How important are keywords on my technical resume? Which keywords should I use to stand out? Will my resume will show up at all? Will I be screened out automatically based on an absence of relevant keywords on my resume?
All of these are common questions and concerns for technology professionals writing their technical resume. Few are familiar with the actual behavior of either the humans who read resumes – engineering managers, HR professionals, or recruiters – or the computer systems that assist in the process – Applicant Tracking Systems (ATSs) and resume parsers. As a result, these worries, anxieties, and concerns cause a lot of stress in the resume writing process.
At Leet Resumes, where we write technical resumes for free for experienced engineers, it’s an extremely important topic for us to get right. Most information available on internet forums, Reddit, or Quora is disinformation – a mix of urban legends, wishful thinking, and personal guesswork. The anxieties fostered by this disinformation are unfortunate, but understandable – so much is at stake!
Because it’s important to get right, let’s review how keywords are actually used in searching and sorting resumes and applications. From these insights, we’ll conclude with recommendations for how to best utilize keywords on your own technical resume.
With regards to keywords, you should be most concerned with the humans involved, not the ATS, not the AI technology, not the automations. Because of the nature of how HR and recruiting decisions are made, and the unique preferences of each hiring manager, it’s best to start with the human’s desires and practices, and then follow up with how the technology supports or enables those preferences.
The actual behavior patterns of the humans using resume search technology is pretty non-dramatic, and about as straightforward and sensible as you might guess if you’ve ever observed consumer interaction with high technology. It is a human professional, often HR or recruiting, sometimes the hiring manager herself, who conducts keywords searches and iteratively whittles down a result set to a size worth reviewing manually.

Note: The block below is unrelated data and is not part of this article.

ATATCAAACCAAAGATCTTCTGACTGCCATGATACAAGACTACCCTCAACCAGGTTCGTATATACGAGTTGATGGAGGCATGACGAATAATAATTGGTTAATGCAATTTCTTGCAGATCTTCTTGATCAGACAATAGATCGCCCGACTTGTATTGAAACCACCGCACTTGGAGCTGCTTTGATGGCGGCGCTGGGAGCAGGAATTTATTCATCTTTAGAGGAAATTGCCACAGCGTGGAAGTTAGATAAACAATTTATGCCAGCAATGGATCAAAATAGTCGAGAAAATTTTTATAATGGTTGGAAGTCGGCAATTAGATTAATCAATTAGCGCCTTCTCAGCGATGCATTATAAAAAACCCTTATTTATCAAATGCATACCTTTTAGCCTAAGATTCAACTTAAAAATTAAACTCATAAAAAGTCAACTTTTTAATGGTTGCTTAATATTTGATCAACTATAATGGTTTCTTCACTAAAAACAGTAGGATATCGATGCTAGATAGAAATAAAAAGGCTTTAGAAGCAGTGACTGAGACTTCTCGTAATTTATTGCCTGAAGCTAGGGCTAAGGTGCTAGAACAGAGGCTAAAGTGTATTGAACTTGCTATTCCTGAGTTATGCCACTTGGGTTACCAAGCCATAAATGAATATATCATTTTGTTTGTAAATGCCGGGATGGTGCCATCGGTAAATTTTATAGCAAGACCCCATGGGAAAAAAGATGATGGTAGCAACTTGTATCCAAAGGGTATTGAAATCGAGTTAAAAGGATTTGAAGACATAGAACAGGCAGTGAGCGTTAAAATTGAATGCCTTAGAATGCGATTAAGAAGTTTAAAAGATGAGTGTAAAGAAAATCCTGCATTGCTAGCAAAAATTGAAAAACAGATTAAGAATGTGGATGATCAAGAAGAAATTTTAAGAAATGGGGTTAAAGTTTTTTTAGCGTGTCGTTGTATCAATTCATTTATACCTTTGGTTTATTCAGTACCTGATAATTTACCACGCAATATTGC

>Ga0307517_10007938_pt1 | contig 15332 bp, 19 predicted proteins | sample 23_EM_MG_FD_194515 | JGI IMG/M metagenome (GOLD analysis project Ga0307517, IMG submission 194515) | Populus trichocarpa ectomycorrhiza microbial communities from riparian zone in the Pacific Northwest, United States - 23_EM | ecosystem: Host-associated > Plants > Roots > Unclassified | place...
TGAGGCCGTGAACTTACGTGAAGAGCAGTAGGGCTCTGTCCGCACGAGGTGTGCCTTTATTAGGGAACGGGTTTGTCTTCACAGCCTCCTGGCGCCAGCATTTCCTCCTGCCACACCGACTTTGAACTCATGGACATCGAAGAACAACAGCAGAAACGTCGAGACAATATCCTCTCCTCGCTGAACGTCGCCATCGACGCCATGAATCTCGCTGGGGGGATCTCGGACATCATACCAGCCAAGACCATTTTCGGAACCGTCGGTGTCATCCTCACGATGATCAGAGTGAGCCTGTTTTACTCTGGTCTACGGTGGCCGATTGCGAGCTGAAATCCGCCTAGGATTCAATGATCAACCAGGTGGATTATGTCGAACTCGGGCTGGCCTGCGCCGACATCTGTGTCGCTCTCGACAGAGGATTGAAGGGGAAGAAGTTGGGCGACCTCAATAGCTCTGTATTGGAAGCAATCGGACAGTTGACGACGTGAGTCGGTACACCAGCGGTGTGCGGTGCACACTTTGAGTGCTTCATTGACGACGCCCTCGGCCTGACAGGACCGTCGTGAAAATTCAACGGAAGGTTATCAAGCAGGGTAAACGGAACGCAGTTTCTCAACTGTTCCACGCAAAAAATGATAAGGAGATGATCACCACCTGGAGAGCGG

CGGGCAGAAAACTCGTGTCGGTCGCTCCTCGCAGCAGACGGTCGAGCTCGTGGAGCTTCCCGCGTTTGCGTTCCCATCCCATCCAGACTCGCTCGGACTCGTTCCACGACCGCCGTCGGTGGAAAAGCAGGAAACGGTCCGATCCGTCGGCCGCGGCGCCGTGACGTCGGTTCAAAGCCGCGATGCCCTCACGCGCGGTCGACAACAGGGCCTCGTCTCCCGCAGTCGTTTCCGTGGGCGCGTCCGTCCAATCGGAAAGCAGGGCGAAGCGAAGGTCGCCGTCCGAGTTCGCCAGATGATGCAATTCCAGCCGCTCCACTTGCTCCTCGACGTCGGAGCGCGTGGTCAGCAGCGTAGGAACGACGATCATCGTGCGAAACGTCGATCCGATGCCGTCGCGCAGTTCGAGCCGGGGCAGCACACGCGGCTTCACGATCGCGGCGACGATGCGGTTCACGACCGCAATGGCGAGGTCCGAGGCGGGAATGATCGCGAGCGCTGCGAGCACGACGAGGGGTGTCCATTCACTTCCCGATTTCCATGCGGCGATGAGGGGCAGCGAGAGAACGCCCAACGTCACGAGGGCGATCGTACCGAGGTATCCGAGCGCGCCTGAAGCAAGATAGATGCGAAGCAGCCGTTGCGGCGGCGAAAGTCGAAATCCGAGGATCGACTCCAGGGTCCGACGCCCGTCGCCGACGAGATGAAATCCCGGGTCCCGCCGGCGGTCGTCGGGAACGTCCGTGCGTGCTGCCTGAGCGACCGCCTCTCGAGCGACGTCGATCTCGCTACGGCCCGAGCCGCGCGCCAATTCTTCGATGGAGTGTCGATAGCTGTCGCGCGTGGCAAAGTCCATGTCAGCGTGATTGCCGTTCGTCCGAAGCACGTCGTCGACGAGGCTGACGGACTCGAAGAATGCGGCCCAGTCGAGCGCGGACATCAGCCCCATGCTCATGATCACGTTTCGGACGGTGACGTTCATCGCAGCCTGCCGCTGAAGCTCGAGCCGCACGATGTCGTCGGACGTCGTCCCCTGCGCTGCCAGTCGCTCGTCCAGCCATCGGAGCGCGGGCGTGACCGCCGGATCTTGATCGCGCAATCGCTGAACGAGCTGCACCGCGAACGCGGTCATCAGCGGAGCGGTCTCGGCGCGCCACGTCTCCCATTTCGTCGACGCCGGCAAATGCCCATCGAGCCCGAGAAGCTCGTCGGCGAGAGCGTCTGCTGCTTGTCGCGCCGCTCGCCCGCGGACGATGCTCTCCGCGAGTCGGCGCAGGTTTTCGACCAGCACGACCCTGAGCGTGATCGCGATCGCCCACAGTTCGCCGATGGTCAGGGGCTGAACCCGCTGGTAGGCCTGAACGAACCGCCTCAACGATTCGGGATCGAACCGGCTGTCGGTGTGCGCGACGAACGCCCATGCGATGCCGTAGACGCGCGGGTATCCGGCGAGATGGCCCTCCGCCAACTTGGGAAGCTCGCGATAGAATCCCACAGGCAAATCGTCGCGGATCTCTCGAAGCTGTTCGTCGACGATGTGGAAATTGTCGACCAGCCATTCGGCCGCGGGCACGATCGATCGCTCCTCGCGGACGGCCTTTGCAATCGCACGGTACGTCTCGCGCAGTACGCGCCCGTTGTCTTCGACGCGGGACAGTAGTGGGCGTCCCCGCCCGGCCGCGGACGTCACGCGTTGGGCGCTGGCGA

Despite expansive claims, AI and ML play a relatively small part in the review of technology resumes. While both are extremely powerful methodologies, they have become overused marketing buzzwords in certain sectors of the economy such as HR software. There is no obscure body of knowledge about optimizing your resume’s keywords, comparable to the intricacies of SEO best practices, for working with AI or ATSs. It just simply isn’t the case.
For example, one bit of bad advice occasionally found in internet forums is the importance of keyword stuffing – repeating high-value keywords on your resume in order to stand out, or to be listed top in the search results. Sometimes the advice extends to including these keywords in small white font on a white background, so the computer reads it but not the human. Duplicitous deceptions such as these are not productive, helpful or successful because that’s not how humans search. (Never mind that a properly-trained, properly-rewarded AI would learn to sniff out the stratagems used by poseurs attempting to fool the system.)
It’s also worth mentioning that automated screening should not be a concern for the experienced technology professional. While automated screening exists at the blue-collar level, and certain entry-level clerical jobs, for the most part screening is not automated in white-collar roles. For technology professionals, in many ways at the apex of white-collar jobs in the 21st century, where the volume of applications rarely exceeds the ability of a human to screen them personally, automated screening is simply not a factor.
Instead, it is the humans involved, and the limitations of those humans, that should be most concerning to software engineers and technologists. The fact is, humans are really not very competent at sophisticated keyword screening. Especially for the HR professionals assisting an engineer manager, they lack information technology training and skills, and do not possess an extensive and sophisticated toolset for refining keyword searches. Typically, they’re most interested in getting to a result set that pleases their boss or client as quickly as possible, not performing an effective, deterministic, search process that avoids statistically significant false negatives.
Behaviorally, they tend to default to simple keyword searches. The keyword search paradigm is powerful, but lossy. Your own natural experiments on Google, StackOverflow, or anywhere there is a search engine, teach you that search is a multi-step process of guessing and refining. With each iteration, you achieve a better understanding of the trade-offs between specificity and breadth. And with each iteration, you refine your assessment of whether the result set is sufficiently compact to merit your detailed review.